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      Judaism: Why Did the Torah Interrupt the Sequence?

      Published: Friday, February 21, 2014 10:57 AM
      There is a message for our times in this interruption.


      The last five portions of the Book of Shemot are: Teruma, Tetzaveh, Ki Tisa, Vayak’hel and Pekudai.

      Teruma and Tetzaveh, deal with the Mishkan (Tabernacle) and its implements. The third - Ki Tisa, interrupts the sequence and describes the events of the iniquitous, disastrous episode of the Aigel Hazahav (the Golden Calf). And the last two - Vayak’hel and Pekudai, return to the subject of the Mishkan and its implements.

      The schematic breakdown of the portions is: Mishkan, Mishkan, tragic episode of idolatry, Mishkan, Mishkan. Why did the Torah interrupt the sequence of the Mishkan with the episode of the Aigel Hazahav?

      I submit:

      The Torah, through the sequence of these five portions, was informing the Jewish people of what awaited them in the future.

      The instructions in Teruma allude to the 479 years of the Mishkan before the Bet Hamikdash, Holy Temple, was established in Jerusalem: 39 years in the desert, 14 years at Gilgal, 369 years at Shilo, and 57 years in Nov and Givon.

      Tetzaveh alludes to the 410 years of the Bet Hamikdash on the Temple Mount.

      The disastrous, sinful act of idolatry in parashat Ki Tisa alludes to the destruction of the first Bet Hamikdash for reasons of idolatry and the 70 years of exile.

      Parashat Vayak’hel alludes to the second Bet Hamikdash built by Ezra and the Jews who returned with him from Babylon and Persia.

      Parashat Pekudai alludes to the magnificent Bet HaMikdash built by Hordus (Herod).

      The Temples of Ezra and Hordus stood for 420 years before being destroyed by the Romans and the subsequent 2000-year exile of the Jewish people from our holy land. This tragic period of death and destruction in the exile of our physical, religious and moral being is alluded to by the break between the books of Shemot and Vayikra.

      Vayikra (Leviticus) is also called Torat Kohanim (the Kohanic laws) and alludes to the return of the Jews to the Holy Land and the rebuilding of the Bet HaMikdash which will usher in the long awaited Messianic period.

      The Jewish people is now standing at the threshold of the new age of the book of Vayikra, and Hashem’s miracles in Eretz Yisrael are announcing: "Prepare - it is not far off."

      The present time is one for profound celebration, for it is ushering in the beginning of our redemption and salvation. After 2000 years of unspeakable calamities to our nation, Hashem has recognized and honors the unflinching loyalty of His people and has returned us to our ancient Holy Land. To remain true to the Torah after the Shoah is worthy of the highest rewards by our Father in Heaven.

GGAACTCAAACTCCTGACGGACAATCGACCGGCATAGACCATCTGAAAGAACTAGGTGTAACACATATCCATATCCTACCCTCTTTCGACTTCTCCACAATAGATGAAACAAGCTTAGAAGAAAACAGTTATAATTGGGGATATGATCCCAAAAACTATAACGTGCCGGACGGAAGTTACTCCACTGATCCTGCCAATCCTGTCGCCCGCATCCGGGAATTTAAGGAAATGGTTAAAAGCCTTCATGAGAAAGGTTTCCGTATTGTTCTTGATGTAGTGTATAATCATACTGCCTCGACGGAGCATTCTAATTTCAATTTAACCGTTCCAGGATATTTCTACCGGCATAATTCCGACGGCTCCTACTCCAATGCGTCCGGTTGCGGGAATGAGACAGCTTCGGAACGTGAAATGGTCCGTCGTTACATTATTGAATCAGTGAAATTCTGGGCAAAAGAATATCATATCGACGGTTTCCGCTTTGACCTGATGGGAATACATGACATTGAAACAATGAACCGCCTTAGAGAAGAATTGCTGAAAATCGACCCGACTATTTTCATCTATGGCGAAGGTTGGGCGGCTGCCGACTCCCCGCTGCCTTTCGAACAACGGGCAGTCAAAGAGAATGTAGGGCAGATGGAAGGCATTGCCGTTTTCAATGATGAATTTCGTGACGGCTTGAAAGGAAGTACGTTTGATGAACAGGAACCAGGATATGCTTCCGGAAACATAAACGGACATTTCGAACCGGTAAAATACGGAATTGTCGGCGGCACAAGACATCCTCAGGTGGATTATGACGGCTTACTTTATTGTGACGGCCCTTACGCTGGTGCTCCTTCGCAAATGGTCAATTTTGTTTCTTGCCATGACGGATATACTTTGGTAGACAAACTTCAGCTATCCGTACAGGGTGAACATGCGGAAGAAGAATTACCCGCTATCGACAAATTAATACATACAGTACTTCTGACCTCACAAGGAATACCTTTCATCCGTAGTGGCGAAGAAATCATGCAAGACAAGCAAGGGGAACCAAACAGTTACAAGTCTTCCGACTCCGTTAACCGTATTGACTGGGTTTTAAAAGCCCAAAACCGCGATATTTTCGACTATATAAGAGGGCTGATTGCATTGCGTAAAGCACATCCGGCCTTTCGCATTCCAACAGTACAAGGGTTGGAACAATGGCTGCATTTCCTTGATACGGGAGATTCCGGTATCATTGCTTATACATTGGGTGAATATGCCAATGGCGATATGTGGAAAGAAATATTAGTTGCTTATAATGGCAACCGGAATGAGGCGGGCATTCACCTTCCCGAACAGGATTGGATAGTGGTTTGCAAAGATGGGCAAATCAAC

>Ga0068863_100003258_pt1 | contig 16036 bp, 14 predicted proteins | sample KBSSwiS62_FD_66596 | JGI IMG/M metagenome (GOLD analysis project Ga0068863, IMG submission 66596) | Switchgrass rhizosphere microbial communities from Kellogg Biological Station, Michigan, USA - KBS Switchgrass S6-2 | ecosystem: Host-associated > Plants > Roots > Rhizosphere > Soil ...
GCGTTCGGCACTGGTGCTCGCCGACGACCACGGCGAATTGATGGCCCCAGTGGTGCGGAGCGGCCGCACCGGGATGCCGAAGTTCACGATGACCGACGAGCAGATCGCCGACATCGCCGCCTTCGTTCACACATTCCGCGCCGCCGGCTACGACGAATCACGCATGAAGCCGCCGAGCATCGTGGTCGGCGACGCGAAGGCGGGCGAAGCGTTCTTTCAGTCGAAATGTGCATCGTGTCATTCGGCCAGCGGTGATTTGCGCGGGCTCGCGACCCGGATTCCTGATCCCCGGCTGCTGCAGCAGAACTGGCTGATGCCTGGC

He has restored our sovereignty over a large part of the land, Eretz Yisrael, and over Jerusalem.

      He has protected us in times of war and has made us prosperous in times of peace. We are creating a Torah empire here the likes of which has not existed anywhere for over 2000 years.

      What is transpiring today in the lands of our enemies is a miraculous sign of Hashem’s protective wing over His children in Eretz Yisrael.

      In the Song at the Sea (Shirat Hayam, Shemot 15:7) the survivors sang:

      "With Your infinite genius You destroyed those who rose up against You. You unleashed your burning anger; it consumed them like straw"

      One would think that instead of: "With Your infinite genius You destroyed those who rose up against You," the wording should be:

      With Your infinite strength You destroyed those who rose up against You

      But indeed, "With Your infinite genius" is absolutely more accurate. Because it describes how Hashem, in His infinite genius, time and again frustrates the diabolical plans of our enemies in ways which are totally unpredictable, yet keeps His hidden presence intact.

      Just consider what is happening in our region so suddenly and unexpectedly.

      The Arabs will be fighting each other for years to come. Sunnis vs. Shiites and both against the Alawis. Arabs against Iranians. Libyans against each other. Christian Copts vs. Moslems in Egypt. Everyone against everyone in Lebanon and Syria. The Sunnis of Iraq against the Shiites of Iraq and all of them against the Kurds. The Turks against the Kurds, and the former Southern Moslem states of the USSR against Russia and against themselves. The flood of Arab refugees from North Africa into Europe, Tunisia, Algeria, Morocco, Yemen, Bahrain, Oman, Somalia and more.

      And in the midst of all this, in the eye of the hurricane, stands the tiny State of Israel - prosperous and happy in the knowledge that Hashem has spread over us His holy cloud of protection, as in the time of our forefathers’ sojourn in the desert.

      Indeed, the greatest of life’s experiences is to be a Jew living today in Eretz Yisrael.

      Copyright © 5774/2014 Nachman Kahana For more please visit: http://NachmanKahana.com Rabbi Nachman Kahana is an Orthodox Rabbinic Scholar, Rav of Chazon Yechezkel Synagogue – Young Israel of the Old City of Jerusalem, Founder and Director of the Center for Kohanim, and Author of the 15-volume “Mei Menuchot” series on Tosefot, and 3-volume “With All Your Might: The Torah of Eretz Yisrael in the Weekly Parashah”, as well as weekly parasha commentary available where he blogs at http://NachmanKahana.com